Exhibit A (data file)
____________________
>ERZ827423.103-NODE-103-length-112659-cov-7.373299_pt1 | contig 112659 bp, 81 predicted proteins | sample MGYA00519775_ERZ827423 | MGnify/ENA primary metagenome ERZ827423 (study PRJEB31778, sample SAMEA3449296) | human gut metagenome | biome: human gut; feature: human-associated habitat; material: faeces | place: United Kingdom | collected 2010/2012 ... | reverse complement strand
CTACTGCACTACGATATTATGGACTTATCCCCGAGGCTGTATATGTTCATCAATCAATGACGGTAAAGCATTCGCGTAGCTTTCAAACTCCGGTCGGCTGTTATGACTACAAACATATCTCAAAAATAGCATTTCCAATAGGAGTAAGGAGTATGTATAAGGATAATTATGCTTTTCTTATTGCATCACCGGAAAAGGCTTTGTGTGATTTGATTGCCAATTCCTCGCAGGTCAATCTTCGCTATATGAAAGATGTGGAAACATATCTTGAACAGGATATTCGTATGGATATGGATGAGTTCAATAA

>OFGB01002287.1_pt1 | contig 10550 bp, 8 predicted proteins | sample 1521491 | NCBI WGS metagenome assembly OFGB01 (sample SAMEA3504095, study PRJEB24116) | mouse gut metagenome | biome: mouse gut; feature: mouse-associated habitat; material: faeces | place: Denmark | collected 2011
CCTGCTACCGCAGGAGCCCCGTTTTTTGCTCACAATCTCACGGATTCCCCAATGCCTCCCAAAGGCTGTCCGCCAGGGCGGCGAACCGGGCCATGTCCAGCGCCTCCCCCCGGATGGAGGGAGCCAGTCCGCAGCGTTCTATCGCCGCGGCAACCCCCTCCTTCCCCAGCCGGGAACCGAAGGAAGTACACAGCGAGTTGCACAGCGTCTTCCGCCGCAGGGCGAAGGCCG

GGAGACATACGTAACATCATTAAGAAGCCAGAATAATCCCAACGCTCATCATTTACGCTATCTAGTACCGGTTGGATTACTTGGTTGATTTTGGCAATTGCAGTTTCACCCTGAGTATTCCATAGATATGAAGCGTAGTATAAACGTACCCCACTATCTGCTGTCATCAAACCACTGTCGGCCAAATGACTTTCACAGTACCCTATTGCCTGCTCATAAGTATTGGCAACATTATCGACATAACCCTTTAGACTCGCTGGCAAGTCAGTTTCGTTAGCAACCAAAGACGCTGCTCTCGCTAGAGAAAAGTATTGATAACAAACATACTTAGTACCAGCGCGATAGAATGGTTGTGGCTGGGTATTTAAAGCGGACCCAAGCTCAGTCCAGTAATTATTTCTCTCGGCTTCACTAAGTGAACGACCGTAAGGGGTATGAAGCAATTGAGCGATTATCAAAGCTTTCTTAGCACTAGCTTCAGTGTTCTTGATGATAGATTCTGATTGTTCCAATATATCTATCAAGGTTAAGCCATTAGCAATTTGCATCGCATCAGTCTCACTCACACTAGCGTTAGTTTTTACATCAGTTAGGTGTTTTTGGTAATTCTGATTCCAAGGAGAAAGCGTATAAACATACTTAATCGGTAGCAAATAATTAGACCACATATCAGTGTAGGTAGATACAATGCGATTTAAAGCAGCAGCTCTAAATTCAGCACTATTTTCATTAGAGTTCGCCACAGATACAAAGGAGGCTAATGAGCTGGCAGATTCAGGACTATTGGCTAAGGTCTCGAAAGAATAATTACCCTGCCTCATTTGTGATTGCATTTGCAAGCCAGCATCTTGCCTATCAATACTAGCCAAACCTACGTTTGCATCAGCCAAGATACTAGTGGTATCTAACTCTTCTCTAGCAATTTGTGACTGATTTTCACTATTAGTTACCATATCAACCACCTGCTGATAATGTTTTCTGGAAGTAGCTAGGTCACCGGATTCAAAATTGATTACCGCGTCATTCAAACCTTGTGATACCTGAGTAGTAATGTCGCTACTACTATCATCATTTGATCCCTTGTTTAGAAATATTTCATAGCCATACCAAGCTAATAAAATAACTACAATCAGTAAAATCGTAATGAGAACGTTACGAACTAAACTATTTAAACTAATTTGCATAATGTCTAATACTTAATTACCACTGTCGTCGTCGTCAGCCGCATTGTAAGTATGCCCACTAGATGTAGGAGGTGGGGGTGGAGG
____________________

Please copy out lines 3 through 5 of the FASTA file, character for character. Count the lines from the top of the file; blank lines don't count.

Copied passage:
>OFGB01002287.1_pt1 | contig 10550 bp, 8 predicted proteins | sample 1521491 | NCBI WGS metagenome assembly OFGB01 (sample SAMEA3504095, study PRJEB24116) | mouse gut metagenome | biome: mouse gut; feature: mouse-associated habitat; material: faeces | place: Denmark | collected 2011
CCTGCTACCGCAGGAGCCCCGTTTTTTGCTCACAATCTCACGGATTCCCCAATGCCTCCCAAAGGCTGTCCGCCAGGGCGGCGAACCGGGCCATGTCCAGCGCCTCCCCCCGGATGGAGGGAGCCAGTCCGCAGCGTTCTATCGCCGCGGCAACCCCCTCCTTCCCCAGCCGGGAACCGAAGGAAGTACACAGCGAGTTGCACAGCGTCTTCCGCCGCAGGGCGAAGGCCG

GGAGACATACGTAACATCATTAAGAAGCCAGAATAATCCCAACGCTCATCATTTACGCTATCTAGTACCGGTTGGATTACTTGGTTGATTTTGGCAATTGCAGTTTCACCCTGAGTATTCCATAGATATGAAGCGTAGTATAAACGTACCCCACTATCTGCTGTCATCAAACCACTGTCGGCCAAATGACTTTCACAGTACCCTATTGCCTGCTCATAAGTATTGGCAACATTATCGACATAACCCTTTAGACTCGCTGGCAAGTCAGTTTCGTTAGCAACCAAAGACGCTGCTCTCGCTAGAGAAAAGTATTGATAACAAACATACTTAGTACCAGCGCGATAGAATGGTTGTGGCTGGGTATTTAAAGCGGACCCAAGCTCAGTCCAGTAATTATTTCTCTCGGCTTCACTAAGTGAACGACCGTAAGGGGTATGAAGCAATTGAGCGATTATCAAAGCTTTCTTAGCACTAGCTTCAGTGTTCTTGATGATAGATTCTGATTGTTCCAATATATCTATCAAGGTTAAGCCATTAGCAATTTGCATCGCATCAGTCTCACTCACACTAGCGTTAGTTTTTACATCAGTTAGGTGTTTTTGGTAATTCTGATTCCAAGGAGAAAGCGTATAAACATACTTAATCGGTAGCAAATAATTAGACCACATATCAGTGTAGGTAGATACAATGCGATTTAAAGCAGCAGCTCTAAATTCAGCACTATTTTCATTAGAGTTCGCCACAGATACAAAGGAGGCTAATGAGCTGGCAGATTCAGGACTATTGGCTAAGGTCTCGAAAGAATAATTACCCTGCCTCATTTGTGATTGCATTTGCAAGCCAGCATCTTGCCTATCAATACTAGCCAAACCTACGTTTGCATCAGCCAAGATACTAGTGGTATCTAACTCTTCTCTAGCAATTTGTGACTGATTTTCACTATTAGTTACCATATCAACCACCTGCTGATAATGTTTTCTGGAAGTAGCTAGGTCACCGGATTCAAAATTGATTACCGCGTCATTCAAACCTTGTGATACCTGAGTAGTAATGTCGCTACTACTATCATCATTTGATCCCTTGTTTAGAAATATTTCATAGCCATACCAAGCTAATAAAATAACTACAATCAGTAAAATCGTAATGAGAACGTTACGAACTAAACTATTTAAACTAATTTGCATAATGTCTAATACTTAATTACCACTGTCGTCGTCGTCAGCCGCATTGTAAGTATGCCCACTAGATGTAGGAGGTGGGGGTGGAGG